Floating and tiling window managers
In the X Window System, the window manager is that piece of software that places your windows and allows you to move them, resize them, hide them, etc. If your windows have titles on top of them, with buttons to close them or reduce them, it is thanks to the window manager. There are two major types of window managers:
- Floating window managers
- They are the most usual window managers, that allow you to place an size your windows freely on the screen, in a way where they are independent of each other, possibly overlapping, just as you would be able to place sheets of paper on your desk.
- Tiling window managers
- They are a more elitist type of window manager, that adjust the size and position of the windows so there is no overlapping and no space lost between windows, thus tiling the screen.
The frontier between these two types is not very tight, because some floating window managers have limited tiling features, and almost all the tiling window manager have floating modes for programs that are not adapted to tiling.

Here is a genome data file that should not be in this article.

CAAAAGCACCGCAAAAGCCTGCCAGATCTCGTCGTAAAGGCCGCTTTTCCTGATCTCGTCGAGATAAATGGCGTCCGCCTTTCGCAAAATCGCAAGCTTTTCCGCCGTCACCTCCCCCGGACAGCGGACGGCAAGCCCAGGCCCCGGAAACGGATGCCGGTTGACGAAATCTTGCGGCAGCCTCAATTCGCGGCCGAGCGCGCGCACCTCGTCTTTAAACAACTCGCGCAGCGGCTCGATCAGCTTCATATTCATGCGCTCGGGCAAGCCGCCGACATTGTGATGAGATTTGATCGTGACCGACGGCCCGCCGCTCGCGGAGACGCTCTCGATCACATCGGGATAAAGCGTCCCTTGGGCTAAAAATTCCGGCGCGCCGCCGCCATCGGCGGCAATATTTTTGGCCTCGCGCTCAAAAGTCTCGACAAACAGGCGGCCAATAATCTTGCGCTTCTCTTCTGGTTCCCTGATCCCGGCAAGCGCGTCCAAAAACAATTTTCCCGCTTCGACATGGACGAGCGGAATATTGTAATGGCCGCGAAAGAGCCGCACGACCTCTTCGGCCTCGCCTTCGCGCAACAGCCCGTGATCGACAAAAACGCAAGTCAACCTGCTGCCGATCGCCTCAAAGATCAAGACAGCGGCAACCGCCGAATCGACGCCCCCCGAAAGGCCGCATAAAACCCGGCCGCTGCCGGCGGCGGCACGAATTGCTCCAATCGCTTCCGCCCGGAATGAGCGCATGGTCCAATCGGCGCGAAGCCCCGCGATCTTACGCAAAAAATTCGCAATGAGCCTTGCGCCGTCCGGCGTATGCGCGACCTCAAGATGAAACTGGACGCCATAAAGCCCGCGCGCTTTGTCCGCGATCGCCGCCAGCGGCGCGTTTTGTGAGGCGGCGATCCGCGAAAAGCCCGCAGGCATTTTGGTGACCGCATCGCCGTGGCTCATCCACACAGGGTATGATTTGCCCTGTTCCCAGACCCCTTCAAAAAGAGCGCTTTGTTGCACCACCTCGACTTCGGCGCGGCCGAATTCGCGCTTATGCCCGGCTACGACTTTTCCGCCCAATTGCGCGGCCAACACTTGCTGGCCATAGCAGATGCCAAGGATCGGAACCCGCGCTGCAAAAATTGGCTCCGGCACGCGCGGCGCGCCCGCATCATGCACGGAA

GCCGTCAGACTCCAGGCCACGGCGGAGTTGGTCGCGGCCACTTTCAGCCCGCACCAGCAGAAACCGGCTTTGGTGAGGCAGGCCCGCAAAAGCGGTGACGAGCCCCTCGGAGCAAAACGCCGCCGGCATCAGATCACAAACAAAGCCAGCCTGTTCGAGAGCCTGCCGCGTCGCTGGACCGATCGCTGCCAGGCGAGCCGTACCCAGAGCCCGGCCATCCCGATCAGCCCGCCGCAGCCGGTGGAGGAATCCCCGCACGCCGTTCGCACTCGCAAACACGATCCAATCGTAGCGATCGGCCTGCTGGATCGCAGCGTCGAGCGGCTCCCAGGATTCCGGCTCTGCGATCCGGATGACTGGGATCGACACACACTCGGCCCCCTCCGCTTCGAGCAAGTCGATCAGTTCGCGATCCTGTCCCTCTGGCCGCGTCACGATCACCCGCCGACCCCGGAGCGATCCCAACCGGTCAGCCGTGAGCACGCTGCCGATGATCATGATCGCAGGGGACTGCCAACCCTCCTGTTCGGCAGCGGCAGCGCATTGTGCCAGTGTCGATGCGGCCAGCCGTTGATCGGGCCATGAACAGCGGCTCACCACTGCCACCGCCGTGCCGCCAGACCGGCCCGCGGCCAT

For what it is worth, here is a report on my experience with three tiling window managers. Perhaps it may help people that are still hesitating to switch to tiling window management?
Using tiling window managers
Five years ago I switched to tiling window management, feeling that “managing windows was the window manager's job” (a quote from larswm). At that time, I started using wmii, then switched to awesome, and now I am trying i3.
For people in a hurry, here is a comparative table:
|Configuration||Shell script||Lua script||config file|
|Scriptability||any language, 9P-based||Lua, API-based||any language, socket-based|
|Layout||simple, column-based||automatic layout-based||flexible, manual tiling-based|
|Modern stuff||—||XCB, Xft, notification area, dock windows||XCB, Xft, notification area|
wmii is a rather minimalist window manager which used to be part of the suckless project, but is now hosted at Google Code and seems to have lost all its documentation during the move (why is it that all the software I have seen hosted at Google Code or worst, at Launchpad, have almost not documentation, and never, ever a single screenshot?).